Last week I had the privilege of hearing Daniel Kahneman speak. Although his name might not be a household word, he probably understands more about how households make investment decisions than anyone else: Kahneman is one of the pioneers of a relatively new branch (30 years old) of economics called "Behavioral Finance." For his groundbreaking work, Prof. Kahneman was awarded the Nobel Prize in Economics last year.
While classic economic theory is based on the assumption that we are perfectly rational when we make financial decisions, behavioral finance knows better. The growing number of behavioral finance adherents focus on how human nature leads us to make less-than-rational economic choices and how this affects our investment results.
For instance, I bet you have different "mental accounts" for your money. You might have the "My Kid's College Fund" account, the "Saving for a Second Home" account, the "Emergency Expenses" account, "This Year's Vacation" account, a couple of "My Retirement" accounts, and so on. And you wouldn't think of dipping into your "Second Home" account to help pay an unexpected bill that exceeds what you've set aside in your "Emergency" account. Instead, you're probably inclined to put the overage on a credit card.
This kind of behavior might seem completely sane to you, but it runs counter to the basis of mainstream economics. To a classical economist, it makes no sense to segregate money this way. After all, a dollar is a dollar. We should be just as willing to spend "Vacation" money as "Emergency" money. And using credit at -- gasp! -- 18 percent interest rate is totally insane when we could easily come up with the cash by raiding another account.
But, of course, this is not how most of us act. We would never even consider withdrawing money out of a child's college education fund in order to help pay the cost of fixing a leaky roof. We call this "discipline." But when you think about it, we're really playing mental games to keep from spending money we know we're going to need some day. In fact, we "lock up" our savings in things like IRAs so we won't be tempted to use them for another purpose.
Oh, that's another thing. According to classic economics, we should have no trouble saving -- for any purpose -- because it is rational to calculate and then simply accumulate the money needed for, say, a child's college education. But, in reality -- which is where behaviorists dwell -- we know all too well how difficult this is. Human nature, in fact, leads us in the irrational direction of spending those dollars today for immediate gratification.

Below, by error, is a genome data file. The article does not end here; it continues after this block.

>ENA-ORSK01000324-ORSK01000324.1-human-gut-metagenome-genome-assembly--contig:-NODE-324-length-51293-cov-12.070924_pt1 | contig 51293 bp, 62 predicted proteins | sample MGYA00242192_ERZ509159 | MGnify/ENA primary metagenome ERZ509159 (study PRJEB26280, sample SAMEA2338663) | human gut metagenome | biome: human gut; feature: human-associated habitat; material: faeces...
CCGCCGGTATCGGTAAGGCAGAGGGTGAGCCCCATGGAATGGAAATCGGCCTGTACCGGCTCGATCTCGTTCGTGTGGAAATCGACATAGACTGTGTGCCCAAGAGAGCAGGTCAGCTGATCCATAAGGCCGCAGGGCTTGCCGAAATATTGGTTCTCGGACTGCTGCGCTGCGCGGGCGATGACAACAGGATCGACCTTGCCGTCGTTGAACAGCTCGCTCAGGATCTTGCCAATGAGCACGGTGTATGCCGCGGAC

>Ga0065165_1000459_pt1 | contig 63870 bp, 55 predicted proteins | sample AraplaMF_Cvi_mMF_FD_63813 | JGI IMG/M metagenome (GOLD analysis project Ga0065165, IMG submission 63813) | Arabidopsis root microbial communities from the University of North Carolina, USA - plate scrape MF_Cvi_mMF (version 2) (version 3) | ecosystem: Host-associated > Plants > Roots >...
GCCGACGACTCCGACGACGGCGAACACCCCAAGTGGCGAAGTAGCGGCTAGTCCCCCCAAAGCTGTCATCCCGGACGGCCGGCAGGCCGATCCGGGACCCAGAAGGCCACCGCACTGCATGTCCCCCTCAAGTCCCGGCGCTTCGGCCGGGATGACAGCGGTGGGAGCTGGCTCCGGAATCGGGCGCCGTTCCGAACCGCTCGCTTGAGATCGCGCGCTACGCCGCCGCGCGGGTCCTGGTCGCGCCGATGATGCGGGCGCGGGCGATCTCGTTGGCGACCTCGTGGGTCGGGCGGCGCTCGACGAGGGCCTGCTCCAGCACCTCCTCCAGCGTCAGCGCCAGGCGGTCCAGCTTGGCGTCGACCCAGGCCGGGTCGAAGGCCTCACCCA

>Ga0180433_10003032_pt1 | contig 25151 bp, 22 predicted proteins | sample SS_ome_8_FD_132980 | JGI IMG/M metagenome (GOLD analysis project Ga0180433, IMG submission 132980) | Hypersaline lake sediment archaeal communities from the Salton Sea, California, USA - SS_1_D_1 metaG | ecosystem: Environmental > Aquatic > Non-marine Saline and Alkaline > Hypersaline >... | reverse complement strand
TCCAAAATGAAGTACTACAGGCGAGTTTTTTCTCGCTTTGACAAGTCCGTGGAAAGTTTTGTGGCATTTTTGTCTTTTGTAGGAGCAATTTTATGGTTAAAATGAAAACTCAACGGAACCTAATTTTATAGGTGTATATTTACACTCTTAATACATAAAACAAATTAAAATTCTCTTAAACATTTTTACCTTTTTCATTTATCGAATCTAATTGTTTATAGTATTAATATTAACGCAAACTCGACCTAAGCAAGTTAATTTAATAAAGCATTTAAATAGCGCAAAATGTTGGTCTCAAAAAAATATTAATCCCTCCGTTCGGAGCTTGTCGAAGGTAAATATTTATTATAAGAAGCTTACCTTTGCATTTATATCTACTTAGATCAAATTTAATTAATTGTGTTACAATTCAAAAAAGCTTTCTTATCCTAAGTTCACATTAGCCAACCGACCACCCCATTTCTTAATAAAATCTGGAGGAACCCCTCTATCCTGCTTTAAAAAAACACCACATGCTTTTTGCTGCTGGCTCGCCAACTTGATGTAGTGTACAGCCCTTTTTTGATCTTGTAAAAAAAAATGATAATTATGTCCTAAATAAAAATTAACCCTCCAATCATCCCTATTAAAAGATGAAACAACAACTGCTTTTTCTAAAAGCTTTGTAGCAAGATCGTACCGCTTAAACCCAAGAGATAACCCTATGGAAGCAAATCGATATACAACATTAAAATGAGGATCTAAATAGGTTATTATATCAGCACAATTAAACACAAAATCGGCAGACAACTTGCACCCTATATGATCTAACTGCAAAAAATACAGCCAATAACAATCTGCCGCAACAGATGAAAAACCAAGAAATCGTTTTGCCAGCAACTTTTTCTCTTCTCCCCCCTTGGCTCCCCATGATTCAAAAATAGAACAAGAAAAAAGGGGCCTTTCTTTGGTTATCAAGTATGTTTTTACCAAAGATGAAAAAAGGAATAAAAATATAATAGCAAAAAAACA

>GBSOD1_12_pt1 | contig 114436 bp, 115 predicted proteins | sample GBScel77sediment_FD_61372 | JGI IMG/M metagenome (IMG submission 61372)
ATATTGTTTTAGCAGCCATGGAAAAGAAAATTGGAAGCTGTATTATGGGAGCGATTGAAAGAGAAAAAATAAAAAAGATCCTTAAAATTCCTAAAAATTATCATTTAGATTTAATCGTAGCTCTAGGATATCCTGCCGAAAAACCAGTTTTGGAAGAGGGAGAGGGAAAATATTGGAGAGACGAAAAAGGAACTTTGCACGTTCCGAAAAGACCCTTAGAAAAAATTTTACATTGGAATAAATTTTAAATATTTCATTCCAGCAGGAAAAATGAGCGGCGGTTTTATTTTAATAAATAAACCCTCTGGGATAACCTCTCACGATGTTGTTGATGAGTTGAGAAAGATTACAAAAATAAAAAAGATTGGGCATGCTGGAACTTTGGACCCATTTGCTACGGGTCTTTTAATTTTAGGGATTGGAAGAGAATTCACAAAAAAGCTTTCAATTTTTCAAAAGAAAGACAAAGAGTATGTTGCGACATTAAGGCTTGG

Kahneman and Amos Tversky, who died several years ago, were astute students of actual, not theoretical, behavior. Together they developed the founding principle of behavioral finance, which is called "Prospect Theory." Their work was published in the March 1979 issue of "Econometrica." Prospect Theory starts with the assumption that people are not perfectly rational in the choices they make, especially when it comes to accepting risk.
Prospect Theory demonstrates that the way our mind "frames" a decision and the way we mentally categorize the potential outcomes will influence our attitude about risk. It explains why people who are unwilling to accept risk in some situations, are willing -- even eager -- to take on risk in others. Why, for instance, you might invest your daughter's college money in CDs, but invest your retirement money in tech stocks.
Don't think you're susceptible to this? Take this little quiz:
1) Imagine that you have just won $1,000. Now you must choose between one of the following:
a. A guaranteed win of $500, or
b. Heads you win $1,000 and tails you win nothing.
If you're like most people, you go for the sure thing, option "a", the "safe" route. Even though they have a 50% chance of winning twice as much under option "b," most opt for the "guaranteed" return rather than risk any chance of a loss.
Now consider this next question: